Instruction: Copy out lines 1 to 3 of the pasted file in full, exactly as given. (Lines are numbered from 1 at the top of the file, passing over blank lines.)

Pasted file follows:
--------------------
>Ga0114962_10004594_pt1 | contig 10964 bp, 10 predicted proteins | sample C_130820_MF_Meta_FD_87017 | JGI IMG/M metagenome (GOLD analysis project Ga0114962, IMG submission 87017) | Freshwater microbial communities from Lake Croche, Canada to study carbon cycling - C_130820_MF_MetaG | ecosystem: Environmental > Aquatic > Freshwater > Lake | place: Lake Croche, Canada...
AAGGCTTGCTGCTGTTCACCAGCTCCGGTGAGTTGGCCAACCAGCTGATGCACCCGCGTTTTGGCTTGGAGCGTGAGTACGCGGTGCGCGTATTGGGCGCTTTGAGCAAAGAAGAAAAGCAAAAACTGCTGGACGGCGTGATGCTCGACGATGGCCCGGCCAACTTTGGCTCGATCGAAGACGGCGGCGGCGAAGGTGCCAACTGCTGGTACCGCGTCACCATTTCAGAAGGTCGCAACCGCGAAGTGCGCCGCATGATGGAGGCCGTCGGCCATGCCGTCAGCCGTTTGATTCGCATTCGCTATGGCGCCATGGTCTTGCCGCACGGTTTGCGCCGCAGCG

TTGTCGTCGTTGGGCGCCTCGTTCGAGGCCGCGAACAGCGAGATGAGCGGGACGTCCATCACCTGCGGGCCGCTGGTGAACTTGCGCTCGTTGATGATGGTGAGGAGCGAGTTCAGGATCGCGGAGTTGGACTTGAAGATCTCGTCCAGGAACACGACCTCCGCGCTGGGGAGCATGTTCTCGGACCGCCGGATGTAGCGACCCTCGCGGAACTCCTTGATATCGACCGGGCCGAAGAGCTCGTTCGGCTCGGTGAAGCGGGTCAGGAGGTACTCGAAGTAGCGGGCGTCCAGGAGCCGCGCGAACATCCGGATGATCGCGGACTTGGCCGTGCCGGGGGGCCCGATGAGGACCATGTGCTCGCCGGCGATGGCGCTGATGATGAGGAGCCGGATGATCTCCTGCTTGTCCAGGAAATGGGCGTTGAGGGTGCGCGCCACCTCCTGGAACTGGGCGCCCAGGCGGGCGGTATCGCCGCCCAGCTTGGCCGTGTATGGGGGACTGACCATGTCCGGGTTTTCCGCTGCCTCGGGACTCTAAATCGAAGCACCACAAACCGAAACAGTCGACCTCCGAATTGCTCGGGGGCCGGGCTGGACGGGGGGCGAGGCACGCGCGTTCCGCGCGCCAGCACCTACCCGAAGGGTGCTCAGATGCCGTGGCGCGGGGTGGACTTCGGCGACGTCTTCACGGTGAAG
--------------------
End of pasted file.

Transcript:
>Ga0114962_10004594_pt1 | contig 10964 bp, 10 predicted proteins | sample C_130820_MF_Meta_FD_87017 | JGI IMG/M metagenome (GOLD analysis project Ga0114962, IMG submission 87017) | Freshwater microbial communities from Lake Croche, Canada to study carbon cycling - C_130820_MF_MetaG | ecosystem: Environmental > Aquatic > Freshwater > Lake | place: Lake Croche, Canada...
AAGGCTTGCTGCTGTTCACCAGCTCCGGTGAGTTGGCCAACCAGCTGATGCACCCGCGTTTTGGCTTGGAGCGTGAGTACGCGGTGCGCGTATTGGGCGCTTTGAGCAAAGAAGAAAAGCAAAAACTGCTGGACGGCGTGATGCTCGACGATGGCCCGGCCAACTTTGGCTCGATCGAAGACGGCGGCGGCGAAGGTGCCAACTGCTGGTACCGCGTCACCATTTCAGAAGGTCGCAACCGCGAAGTGCGCCGCATGATGGAGGCCGTCGGCCATGCCGTCAGCCGTTTGATTCGCATTCGCTATGGCGCCATGGTCTTGCCGCACGGTTTGCGCCGCAGCG

TTGTCGTCGTTGGGCGCCTCGTTCGAGGCCGCGAACAGCGAGATGAGCGGGACGTCCATCACCTGCGGGCCGCTGGTGAACTTGCGCTCGTTGATGATGGTGAGGAGCGAGTTCAGGATCGCGGAGTTGGACTTGAAGATCTCGTCCAGGAACACGACCTCCGCGCTGGGGAGCATGTTCTCGGACCGCCGGATGTAGCGACCCTCGCGGAACTCCTTGATATCGACCGGGCCGAAGAGCTCGTTCGGCTCGGTGAAGCGGGTCAGGAGGTACTCGAAGTAGCGGGCGTCCAGGAGCCGCGCGAACATCCGGATGATCGCGGACTTGGCCGTGCCGGGGGGCCCGATGAGGACCATGTGCTCGCCGGCGATGGCGCTGATGATGAGGAGCCGGATGATCTCCTGCTTGTCCAGGAAATGGGCGTTGAGGGTGCGCGCCACCTCCTGGAACTGGGCGCCCAGGCGGGCGGTATCGCCGCCCAGCTTGGCCGTGTATGGGGGACTGACCATGTCCGGGTTTTCCGCTGCCTCGGGACTCTAAATCGAAGCACCACAAACCGAAACAGTCGACCTCCGAATTGCTCGGGGGCCGGGCTGGACGGGGGGCGAGGCACGCGCGTTCCGCGCGCCAGCACCTACCCGAAGGGTGCTCAGATGCCGTGGCGCGGGGTGGACTTCGGCGACGTCTTCACGGTGAAG